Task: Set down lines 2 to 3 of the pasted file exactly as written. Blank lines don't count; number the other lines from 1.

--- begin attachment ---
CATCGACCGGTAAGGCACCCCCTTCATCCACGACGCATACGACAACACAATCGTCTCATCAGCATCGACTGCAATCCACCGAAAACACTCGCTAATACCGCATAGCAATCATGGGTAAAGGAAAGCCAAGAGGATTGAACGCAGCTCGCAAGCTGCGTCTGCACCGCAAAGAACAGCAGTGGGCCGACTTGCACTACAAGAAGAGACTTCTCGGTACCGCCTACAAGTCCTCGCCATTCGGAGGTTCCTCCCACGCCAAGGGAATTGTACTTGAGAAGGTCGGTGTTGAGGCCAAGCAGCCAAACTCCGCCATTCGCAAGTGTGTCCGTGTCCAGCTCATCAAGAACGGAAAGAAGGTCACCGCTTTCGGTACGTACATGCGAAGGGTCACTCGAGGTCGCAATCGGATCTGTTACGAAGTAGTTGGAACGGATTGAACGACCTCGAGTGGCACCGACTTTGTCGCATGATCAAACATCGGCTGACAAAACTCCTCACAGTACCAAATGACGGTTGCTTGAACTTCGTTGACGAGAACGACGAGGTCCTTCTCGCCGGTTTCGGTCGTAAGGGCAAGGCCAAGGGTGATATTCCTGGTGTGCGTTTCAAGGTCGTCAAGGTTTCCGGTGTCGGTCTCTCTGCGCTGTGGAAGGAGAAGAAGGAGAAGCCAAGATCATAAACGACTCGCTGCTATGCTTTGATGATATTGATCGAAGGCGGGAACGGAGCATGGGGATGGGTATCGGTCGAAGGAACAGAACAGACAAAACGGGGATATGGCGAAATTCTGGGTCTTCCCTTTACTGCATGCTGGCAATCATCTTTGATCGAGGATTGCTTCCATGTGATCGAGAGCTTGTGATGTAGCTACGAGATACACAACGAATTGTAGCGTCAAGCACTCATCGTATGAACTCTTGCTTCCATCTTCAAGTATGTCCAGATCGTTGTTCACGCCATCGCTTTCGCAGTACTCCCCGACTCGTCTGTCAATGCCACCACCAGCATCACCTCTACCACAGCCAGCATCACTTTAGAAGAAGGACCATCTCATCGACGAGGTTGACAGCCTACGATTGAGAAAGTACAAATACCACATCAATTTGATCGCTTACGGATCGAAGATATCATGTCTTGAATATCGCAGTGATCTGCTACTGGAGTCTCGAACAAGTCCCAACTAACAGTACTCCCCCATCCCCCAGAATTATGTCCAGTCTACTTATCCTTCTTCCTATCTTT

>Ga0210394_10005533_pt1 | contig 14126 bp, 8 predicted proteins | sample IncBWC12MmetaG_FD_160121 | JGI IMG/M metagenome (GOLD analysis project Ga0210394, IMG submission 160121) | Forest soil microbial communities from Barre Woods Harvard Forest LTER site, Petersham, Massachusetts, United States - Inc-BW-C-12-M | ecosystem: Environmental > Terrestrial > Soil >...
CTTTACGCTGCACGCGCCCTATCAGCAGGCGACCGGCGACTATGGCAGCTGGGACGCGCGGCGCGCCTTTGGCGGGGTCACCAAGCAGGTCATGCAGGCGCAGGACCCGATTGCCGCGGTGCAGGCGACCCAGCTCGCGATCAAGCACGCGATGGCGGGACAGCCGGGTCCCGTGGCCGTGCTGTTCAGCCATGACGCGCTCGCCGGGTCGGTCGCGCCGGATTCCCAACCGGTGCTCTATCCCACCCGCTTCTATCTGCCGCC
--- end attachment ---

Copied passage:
>Ga0210394_10005533_pt1 | contig 14126 bp, 8 predicted proteins | sample IncBWC12MmetaG_FD_160121 | JGI IMG/M metagenome (GOLD analysis project Ga0210394, IMG submission 160121) | Forest soil microbial communities from Barre Woods Harvard Forest LTER site, Petersham, Massachusetts, United States - Inc-BW-C-12-M | ecosystem: Environmental > Terrestrial > Soil >...
CTTTACGCTGCACGCGCCCTATCAGCAGGCGACCGGCGACTATGGCAGCTGGGACGCGCGGCGCGCCTTTGGCGGGGTCACCAAGCAGGTCATGCAGGCGCAGGACCCGATTGCCGCGGTGCAGGCGACCCAGCTCGCGATCAAGCACGCGATGGCGGGACAGCCGGGTCCCGTGGCCGTGCTGTTCAGCCATGACGCGCTCGCCGGGTCGGTCGCGCCGGATTCCCAACCGGTGCTCTATCCCACCCGCTTCTATCTGCCGCC